3 Reasons why you crave sugar after a meal

Having a little something sweet to ‘finish off a meal’ is an all too familiar feeling for many – myself included! Is there any science behind why you crave sugar after a meal, we hear you ask. 

Although the exact mechanisms of why we crave certain foods are still largely unknown. There are lots of reasons why your body might be craving higher carbohydrates or ‘sugary’ foods after you finish a meal. 

We’ve narrowed it down to 3 common reasons why you crave sugar after a meal:

1. Your meals are not nutritionally balanced and/or you’re not eating enough:

Ensuring you are consuming enough calories to support your energy needs is very important – if not, you will quickly feel hungry, and the desire to eat more (largely high-carb/sugary foods) will grow. Further, if a meal is low in fibre or protein, it may not be filling enough and also leave you yearning for more. 

The macronutrient breakdown of a meal constitutes how satisfying a meal will be. In nutrition terms, we often refer to this as how satiating a meal is – the satisfied feeling of being full after eating or the end of the desire to eat after a meal. Certain components, such as protein and fibre, impact this more than others.

Ensuring you are consuming a good quality source of protein with each meal is imperative. This includes chicken, turkey, white fish, salmon and eggs or perhaps plant-based alternatives such as beans, lentils and chickpeas.

When it comes to fibre, make sure you’re having plenty of vegetables at each mealtime – either added to curries, sauces or stews or served on the side. Also, consider choosing wholemeal / wholegrain bread and pasta, brown rice, quinoa or bulgar wheat over refined carbohydrates to have with your meals.

2. You’re skipping meals and/or leaving large gaps between meals:

When we consume carbohydrates, we convert them into energy in the form of glucose. Glucose is then stored in the muscles and liver as glycogen. Glycogen is stored energy and depletes over a period of time as we use our energy stores. Usually, glycogen reserves will last for about 3-6 hours and will then need to be replenished. 

Carbohydrates are essential for maintaining sustained energy levels throughout the day, maintaining a stable mood, and enhancing our focus, so it’s important to consume these regularly.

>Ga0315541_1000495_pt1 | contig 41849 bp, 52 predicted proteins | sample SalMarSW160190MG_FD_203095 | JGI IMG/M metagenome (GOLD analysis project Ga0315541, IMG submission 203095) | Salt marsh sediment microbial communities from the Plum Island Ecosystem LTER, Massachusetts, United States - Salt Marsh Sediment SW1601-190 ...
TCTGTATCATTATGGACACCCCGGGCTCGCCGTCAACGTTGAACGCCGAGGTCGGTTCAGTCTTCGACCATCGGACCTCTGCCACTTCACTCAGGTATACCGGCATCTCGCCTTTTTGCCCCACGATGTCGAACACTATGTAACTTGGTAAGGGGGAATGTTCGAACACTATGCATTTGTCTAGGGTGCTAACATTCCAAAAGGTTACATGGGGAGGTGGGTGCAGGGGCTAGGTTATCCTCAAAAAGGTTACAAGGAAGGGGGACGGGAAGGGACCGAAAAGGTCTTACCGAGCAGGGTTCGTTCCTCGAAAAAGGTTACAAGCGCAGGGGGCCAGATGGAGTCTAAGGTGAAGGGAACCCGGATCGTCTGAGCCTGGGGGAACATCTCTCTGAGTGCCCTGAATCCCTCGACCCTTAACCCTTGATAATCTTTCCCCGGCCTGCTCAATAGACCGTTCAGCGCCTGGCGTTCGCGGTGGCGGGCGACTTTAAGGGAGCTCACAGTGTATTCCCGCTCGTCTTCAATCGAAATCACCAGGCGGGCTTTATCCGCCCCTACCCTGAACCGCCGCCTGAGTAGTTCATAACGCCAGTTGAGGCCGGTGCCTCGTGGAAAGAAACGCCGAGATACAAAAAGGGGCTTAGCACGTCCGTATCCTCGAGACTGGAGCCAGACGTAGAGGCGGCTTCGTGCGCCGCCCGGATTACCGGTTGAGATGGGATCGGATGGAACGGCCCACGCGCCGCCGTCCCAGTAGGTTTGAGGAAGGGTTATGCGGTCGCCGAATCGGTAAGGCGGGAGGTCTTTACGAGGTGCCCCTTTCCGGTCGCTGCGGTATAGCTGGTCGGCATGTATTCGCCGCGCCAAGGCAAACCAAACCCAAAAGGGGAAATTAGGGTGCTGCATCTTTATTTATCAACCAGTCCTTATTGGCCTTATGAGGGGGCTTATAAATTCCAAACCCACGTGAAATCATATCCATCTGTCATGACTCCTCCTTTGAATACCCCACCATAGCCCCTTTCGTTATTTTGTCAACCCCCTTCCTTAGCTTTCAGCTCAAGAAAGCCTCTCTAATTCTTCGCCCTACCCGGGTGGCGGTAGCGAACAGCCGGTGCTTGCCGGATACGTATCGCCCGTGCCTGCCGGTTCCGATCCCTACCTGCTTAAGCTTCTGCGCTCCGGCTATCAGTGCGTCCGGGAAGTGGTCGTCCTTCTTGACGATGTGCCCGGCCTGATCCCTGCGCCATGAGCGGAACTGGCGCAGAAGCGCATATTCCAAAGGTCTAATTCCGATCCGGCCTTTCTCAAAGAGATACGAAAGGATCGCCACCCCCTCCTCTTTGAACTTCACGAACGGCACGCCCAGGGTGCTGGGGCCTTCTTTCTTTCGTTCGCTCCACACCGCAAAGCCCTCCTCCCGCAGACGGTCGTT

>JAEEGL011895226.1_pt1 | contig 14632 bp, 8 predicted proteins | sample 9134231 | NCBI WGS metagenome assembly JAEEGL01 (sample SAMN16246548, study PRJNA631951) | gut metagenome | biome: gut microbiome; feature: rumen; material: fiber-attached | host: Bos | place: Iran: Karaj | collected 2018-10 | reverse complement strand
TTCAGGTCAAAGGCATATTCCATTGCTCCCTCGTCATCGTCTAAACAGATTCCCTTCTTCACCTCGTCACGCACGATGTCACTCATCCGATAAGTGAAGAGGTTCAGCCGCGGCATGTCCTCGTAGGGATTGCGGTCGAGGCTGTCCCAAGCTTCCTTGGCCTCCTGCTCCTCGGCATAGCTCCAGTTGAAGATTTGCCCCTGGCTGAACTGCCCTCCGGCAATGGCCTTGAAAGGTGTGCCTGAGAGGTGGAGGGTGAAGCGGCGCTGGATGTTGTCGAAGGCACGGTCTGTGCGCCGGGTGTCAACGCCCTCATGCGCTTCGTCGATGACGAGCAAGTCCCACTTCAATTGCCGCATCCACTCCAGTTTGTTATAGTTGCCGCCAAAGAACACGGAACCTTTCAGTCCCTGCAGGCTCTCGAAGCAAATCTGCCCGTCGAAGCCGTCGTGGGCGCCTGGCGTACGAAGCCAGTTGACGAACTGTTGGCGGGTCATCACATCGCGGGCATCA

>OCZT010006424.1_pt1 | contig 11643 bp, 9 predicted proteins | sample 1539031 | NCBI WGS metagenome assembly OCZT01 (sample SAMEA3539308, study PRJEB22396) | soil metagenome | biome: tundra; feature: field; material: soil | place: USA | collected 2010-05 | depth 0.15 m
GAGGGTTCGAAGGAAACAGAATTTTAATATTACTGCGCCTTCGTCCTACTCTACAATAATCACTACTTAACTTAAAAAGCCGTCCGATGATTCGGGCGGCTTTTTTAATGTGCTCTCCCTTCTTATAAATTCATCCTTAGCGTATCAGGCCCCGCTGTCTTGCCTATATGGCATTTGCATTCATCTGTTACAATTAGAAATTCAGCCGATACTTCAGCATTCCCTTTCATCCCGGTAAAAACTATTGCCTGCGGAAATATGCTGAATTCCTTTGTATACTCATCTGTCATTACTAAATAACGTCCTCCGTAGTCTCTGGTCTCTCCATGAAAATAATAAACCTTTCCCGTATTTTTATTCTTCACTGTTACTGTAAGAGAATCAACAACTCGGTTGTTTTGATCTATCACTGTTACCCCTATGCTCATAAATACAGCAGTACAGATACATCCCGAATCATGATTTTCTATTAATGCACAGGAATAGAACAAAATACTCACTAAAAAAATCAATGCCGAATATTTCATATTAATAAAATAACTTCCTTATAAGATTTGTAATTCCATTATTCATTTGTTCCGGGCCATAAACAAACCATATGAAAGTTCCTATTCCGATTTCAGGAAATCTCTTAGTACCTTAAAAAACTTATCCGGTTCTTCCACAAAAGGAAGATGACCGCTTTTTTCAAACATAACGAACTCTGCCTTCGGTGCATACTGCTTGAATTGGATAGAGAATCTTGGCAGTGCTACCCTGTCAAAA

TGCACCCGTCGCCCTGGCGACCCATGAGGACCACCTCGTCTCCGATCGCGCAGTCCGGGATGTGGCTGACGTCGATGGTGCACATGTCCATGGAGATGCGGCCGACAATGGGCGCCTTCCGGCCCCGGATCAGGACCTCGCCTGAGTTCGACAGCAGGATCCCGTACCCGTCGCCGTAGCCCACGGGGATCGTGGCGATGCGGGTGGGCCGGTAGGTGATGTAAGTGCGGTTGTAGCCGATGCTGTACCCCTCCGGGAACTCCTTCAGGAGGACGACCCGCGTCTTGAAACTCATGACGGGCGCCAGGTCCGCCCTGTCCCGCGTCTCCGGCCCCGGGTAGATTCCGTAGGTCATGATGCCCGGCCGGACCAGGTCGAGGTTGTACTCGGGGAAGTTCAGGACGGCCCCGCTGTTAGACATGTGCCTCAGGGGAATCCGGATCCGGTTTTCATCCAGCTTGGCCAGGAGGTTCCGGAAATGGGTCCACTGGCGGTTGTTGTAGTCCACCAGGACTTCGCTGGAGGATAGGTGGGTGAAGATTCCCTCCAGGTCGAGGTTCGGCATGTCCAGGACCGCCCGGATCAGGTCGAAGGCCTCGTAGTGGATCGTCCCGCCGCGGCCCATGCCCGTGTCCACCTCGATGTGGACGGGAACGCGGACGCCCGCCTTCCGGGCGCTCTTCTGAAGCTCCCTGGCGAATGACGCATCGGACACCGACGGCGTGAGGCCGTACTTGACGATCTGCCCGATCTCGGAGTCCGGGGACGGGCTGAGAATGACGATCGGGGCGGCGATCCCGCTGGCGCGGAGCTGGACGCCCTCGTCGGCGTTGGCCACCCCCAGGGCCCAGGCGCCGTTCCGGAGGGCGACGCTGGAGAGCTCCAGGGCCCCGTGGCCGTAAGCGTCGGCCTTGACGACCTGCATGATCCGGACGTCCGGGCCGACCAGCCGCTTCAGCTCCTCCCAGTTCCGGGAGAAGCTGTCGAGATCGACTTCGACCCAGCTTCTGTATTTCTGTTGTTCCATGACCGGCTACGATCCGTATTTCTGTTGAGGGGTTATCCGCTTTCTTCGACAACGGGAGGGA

Our bodies perform at their best when blood sugar levels are kept relatively constant. If we skip meals or leave large gaps between eating, it can cause our blood glucose levels to dip.

We have extremely smart and responsive systems in our bodies that react quickly if things deviate from the norm. When our blood sugar levels are low, our bodies work to counteract this, and we will crave high-carb/sugary foods.

Aiming to consume meals at regular intervals and focussing on complex carbs will help keep your blood sugar levels more stable over the day.

Try to reduce your intake of processed, simple and refined carbohydrates and focus on complex carbohydrates such as whole grains, legumes, vegetables and oats. Complex carbohydrates are those that are digested at a slower rate, have less of an immediate effect on blood sugar levels and provide us with prolonged, steady energy.

3. You’re not getting enough sleep:

It can also be common to crave carbohydrates and more sugary treats when we are lacking sleep. A lack of sleep leads to an impact on our hunger hormones. In particular, it leads to increased Ghrelin (the hormone which signals to us when we are hungry) and reduced Leptin (the appetite hormone that signals to us when we are full). 

Try to get the recommended quantity of between 6-9 hours of sleep per night. Focus on your sleep hygiene, and avoid known stimulants like caffeine and alcohol before bedtime. 

Read more about how to improve the quality of your sleep here.

Science aside…

We might just be craving high-carb/sugary foods because we enjoy them! That is okay too, and we should allow ourselves to take pleasure in the foods we are eating. Deprivation or restriction is more likely to lead to binge eating behaviours and overeating than if we consume a small or regular portion of the food we actually crave. 

As you can see from the above, there are several reasons why you might be craving high-carb/sugary foods. There is some crossover between the factors, so considering the following may help: 

  • Make sure you consume enough calories to support your energy requirements
  • Ensure you eat nutritionally balanced meals
  • Prioritise complex carbohydrates at meal times where possible
  • Try to avoid skipping meals or leaving large gaps between eating
  • Ensure you get adequate good-quality sleep each night

If you have experienced sugar cravings after a meal and would like to discuss your nutritional needs in more detail with one of our Nutritionists, book a call here!

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Published by Georgia Chilton

In her teenage years, a love of food and rowing led Georgia into this field as she wanted to know how to optimise performance through nutrition. With a BSc in Nutrition and an MSc in Sports and Exercise Nutrition, she has the skill set to help you track towards your goals and maximise your potential.

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